WINDSOR, England (AP) — The silence was palpable when the imperial state crown was removed from the coffin of Queen Elizabeth II and placed on the altar of St. George’s Chapel — the first time in 70 years the dazzling symbol of Britain’s monarchy was separated from the sovereign.
My assignment covering a nation in mourning came down to parsing what those fleeting seconds has meant to this society, from the upper echelons of British nobility down to newly arrived migrants hoping to carve out a better life in a new country.
The 10 days I have spent here since Elizabeth’s death has taken me from Windsor Castle’s sumptuous interiors — the official residence of the royal family — to forgotten districts beyond the bustle of London, the glamorous British capital.
I’ve stood in line for hours with strangers devoted to the queen and desperate to say a final goodbye. Stood in the rain with thousands hoping to catch a glimpse of the hearse whizzing toward Buckingham Palace’s imposing gates. I’ve witnessed countless tears shed by young and old, from people as far away as South Africa to as nearby as the English city of Reading.
In the spaces between the devoted and the apathetic, I have encountered Britons who are ambivalent or undecided about the significance of the monarchy in their lives — or completely indifferent.
Diaspora communities, whose forefathers suffered under the brutalities of British colonialism, are still struggling to come to terms with that legacy. A younger generation of immigrants have not yet reconciled that violent history with their own identity as Brits. Some told me they see themselves as “Londoners” — identifying with the hip, cosmopolitan capital — but not “British,” part of the United Kingdom of which the monarch is the head of state.
I’ve also met people who downright don’t care.
Some planned weekend getaways to avoid the crowds swooning over the late monarch. A relentless barrage of Twitter memes have been poking fun at the queen’s demise.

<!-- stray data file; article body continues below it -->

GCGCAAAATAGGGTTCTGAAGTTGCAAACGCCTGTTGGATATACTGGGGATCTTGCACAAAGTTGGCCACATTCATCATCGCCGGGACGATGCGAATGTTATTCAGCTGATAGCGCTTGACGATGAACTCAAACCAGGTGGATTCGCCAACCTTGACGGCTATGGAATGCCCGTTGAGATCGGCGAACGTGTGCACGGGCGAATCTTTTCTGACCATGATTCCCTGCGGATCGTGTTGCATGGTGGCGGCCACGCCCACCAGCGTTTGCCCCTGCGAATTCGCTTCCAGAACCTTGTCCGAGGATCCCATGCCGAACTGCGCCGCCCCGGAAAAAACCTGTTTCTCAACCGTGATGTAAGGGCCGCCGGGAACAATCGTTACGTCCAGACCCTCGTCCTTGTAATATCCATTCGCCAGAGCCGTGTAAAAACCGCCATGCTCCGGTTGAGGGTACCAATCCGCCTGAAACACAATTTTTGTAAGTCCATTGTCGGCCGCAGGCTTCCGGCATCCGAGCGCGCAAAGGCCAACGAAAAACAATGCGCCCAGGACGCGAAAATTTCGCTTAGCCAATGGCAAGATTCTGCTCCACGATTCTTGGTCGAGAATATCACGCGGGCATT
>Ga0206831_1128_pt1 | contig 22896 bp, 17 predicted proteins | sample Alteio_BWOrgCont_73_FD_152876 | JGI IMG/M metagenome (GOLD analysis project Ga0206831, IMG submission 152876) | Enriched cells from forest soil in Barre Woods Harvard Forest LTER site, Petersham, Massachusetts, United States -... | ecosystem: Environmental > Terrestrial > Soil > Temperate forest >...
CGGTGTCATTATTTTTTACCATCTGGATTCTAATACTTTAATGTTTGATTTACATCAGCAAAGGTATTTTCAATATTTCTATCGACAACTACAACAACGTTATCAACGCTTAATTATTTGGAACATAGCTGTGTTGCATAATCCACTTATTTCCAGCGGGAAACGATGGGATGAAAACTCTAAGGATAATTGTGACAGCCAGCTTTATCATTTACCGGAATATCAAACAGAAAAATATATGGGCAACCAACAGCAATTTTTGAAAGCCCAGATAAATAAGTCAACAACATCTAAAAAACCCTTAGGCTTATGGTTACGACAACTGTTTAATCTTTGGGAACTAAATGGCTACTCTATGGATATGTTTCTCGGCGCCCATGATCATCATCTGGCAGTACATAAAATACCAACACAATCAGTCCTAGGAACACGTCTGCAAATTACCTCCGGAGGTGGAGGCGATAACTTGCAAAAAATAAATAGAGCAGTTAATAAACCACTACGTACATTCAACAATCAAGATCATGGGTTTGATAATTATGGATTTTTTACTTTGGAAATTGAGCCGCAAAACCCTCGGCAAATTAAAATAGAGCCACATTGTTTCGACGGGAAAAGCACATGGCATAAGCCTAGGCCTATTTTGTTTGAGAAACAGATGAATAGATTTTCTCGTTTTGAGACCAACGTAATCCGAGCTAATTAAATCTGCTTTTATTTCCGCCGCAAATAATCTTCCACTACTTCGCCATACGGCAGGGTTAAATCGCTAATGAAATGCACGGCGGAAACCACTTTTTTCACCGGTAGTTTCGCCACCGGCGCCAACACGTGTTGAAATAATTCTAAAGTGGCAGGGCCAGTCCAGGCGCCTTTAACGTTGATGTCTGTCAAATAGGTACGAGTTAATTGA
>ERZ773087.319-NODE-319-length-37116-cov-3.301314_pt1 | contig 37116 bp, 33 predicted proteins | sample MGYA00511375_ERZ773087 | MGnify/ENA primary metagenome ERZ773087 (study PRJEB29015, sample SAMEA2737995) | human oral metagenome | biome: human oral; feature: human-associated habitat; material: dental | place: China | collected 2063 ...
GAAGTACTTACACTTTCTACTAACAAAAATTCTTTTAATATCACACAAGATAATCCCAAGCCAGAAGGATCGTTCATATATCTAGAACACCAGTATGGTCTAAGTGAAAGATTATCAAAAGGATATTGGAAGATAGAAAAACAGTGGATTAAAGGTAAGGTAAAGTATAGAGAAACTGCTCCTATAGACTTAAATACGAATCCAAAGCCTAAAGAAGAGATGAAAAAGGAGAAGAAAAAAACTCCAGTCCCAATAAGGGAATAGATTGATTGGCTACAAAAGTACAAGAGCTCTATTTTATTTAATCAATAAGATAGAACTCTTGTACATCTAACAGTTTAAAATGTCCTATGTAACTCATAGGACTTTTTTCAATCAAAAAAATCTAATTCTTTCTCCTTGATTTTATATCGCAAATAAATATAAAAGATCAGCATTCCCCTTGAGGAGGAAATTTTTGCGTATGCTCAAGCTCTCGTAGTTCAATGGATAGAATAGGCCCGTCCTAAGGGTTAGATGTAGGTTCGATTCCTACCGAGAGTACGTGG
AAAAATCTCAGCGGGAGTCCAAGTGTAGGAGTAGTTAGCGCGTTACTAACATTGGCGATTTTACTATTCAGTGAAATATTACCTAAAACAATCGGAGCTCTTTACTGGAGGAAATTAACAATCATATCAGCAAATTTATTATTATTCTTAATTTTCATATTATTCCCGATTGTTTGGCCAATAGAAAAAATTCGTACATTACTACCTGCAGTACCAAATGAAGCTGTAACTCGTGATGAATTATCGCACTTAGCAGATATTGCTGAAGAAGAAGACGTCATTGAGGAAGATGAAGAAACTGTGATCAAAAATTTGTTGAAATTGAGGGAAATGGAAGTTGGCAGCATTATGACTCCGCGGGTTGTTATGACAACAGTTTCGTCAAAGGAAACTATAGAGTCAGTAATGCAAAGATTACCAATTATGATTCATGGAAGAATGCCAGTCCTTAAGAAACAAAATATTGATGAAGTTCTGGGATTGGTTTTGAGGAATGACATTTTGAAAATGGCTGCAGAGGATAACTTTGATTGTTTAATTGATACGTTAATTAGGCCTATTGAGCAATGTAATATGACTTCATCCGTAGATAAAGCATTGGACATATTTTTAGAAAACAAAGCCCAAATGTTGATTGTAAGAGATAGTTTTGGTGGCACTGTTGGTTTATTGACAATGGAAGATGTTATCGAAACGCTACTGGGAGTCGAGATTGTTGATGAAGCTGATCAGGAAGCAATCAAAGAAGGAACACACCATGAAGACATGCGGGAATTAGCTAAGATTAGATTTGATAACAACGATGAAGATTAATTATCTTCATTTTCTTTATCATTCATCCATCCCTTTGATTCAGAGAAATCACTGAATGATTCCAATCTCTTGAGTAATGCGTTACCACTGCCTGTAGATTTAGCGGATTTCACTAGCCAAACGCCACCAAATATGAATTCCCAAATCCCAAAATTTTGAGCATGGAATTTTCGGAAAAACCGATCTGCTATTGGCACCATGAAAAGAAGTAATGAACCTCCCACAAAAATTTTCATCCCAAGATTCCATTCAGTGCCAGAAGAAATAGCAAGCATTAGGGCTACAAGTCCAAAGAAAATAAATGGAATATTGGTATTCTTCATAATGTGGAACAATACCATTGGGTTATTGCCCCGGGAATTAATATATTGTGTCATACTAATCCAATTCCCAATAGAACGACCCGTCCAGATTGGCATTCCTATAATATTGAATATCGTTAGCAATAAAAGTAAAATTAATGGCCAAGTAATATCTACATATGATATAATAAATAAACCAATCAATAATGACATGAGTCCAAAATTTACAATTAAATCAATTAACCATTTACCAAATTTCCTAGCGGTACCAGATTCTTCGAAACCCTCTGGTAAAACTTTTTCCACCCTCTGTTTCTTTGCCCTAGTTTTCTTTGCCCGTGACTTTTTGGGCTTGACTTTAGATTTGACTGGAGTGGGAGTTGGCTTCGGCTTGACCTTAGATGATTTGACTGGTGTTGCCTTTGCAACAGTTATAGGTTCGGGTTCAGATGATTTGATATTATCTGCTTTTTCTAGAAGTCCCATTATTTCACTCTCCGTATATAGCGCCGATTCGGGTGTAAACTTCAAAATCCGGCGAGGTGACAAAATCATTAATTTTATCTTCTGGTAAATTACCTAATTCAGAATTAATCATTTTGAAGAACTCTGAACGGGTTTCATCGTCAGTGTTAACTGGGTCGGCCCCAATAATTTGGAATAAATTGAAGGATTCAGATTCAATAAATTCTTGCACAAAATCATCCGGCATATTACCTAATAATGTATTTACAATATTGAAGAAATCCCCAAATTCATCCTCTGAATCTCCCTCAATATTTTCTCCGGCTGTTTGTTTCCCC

Still, history weighed heavily inside St. George’s Chapel in Windsor on Monday, the day of Elizabeth's funeral.
Founded in the 14th century by King Edward III, the ornate chapel has belonged to the monarchy for 1,000 years. It has been the scene of many royal events, from funerals to baptisms to royal weddings like that of Prince Harry and Meghan, the Duchess of Sussex.
Ornate stone craftsmanship draws the eye up to the ellipse-shaped roof, irreplaceable and meticulous woodwork lines the path toward the catafalque. Here, the chapter clerk of the chapel told a group of reporters how every step in the committal service, a more intimate gathering compared to the state funeral in Westminster Abbey, was plotted carefully by the queen.
Every hymn was her choice, except for the very last.
The removal of the crown was an extraordinary moment, the clerk explained. Though steeped in the spectacle of royal grandeur, it embodies a powerful moment of change: moving from head of sovereign's coffin to the altar, only to return to the head of a new sovereign — King Charles III — when he is crowned.
Yet the vast majority of the country is not privy to the intimate details of the life of the late monarch they loved — they have spent their entire lives watching from afar.
“We couldn’t get as close as we wanted to see it properly,” said Rachel Mfundiri, who was still standing outside the castle’s imposing gates after Elizabeth was interred. She had come to witness history but now that it was over, she didn’t quite know quite where to go.
“It’s kind of unknown what happens next, to see how the monarchy changes,” she said, as the first raindrops of the day began to fall. “It’s sad, very sad.”
In London, it was business as usual.
Restaurants and bars were buzzing with tourists until the late hours. In one bar, a singer dressed in 1930s garb raised a glass — “to our lovely queen” she said, followed by, “but I can’t dedicate this next song to her.” She proceeded to belt out a George Michael tune as the audience cheered.
I found support for the late queen in unexpected places.
Inside London Central Mosque, an old photo of Elizabeth’s father, King George VI is plastered alongside bulletins announcing recent events.
The late king had opened the Islamic Cultural Center, now part of the grand mosque complex, in 1944, in recognition of Muslim efforts in fighting alongside the British Empire during World War II.
“We have always had strong links with the monarchy,” said Ayaz Zuberi, a spokesman for the mosque.
Even among Elizabeth’s ardent supporters, it was not possible to generalize their individual reasons for wanting to pay their respects to her years of service. For many it was personal: A family member had recently passed away, a deep sense of respect lingered.
Or, in Mili Patel’s case, wanting to show her young daughter the importance of the past.
Patel had folded up her lawn chair and was heading away from the lawns of the Long Walk, the processional route leading to Windsor Castle. She had come with her daughter Sybill, arriving at 5 a.m. and staying for 12 hours to see the queen — or at least her coffin — for the last time.
“It will be the last queen in (my daughter’s) generation,” she said. “I wanted her to see it.”
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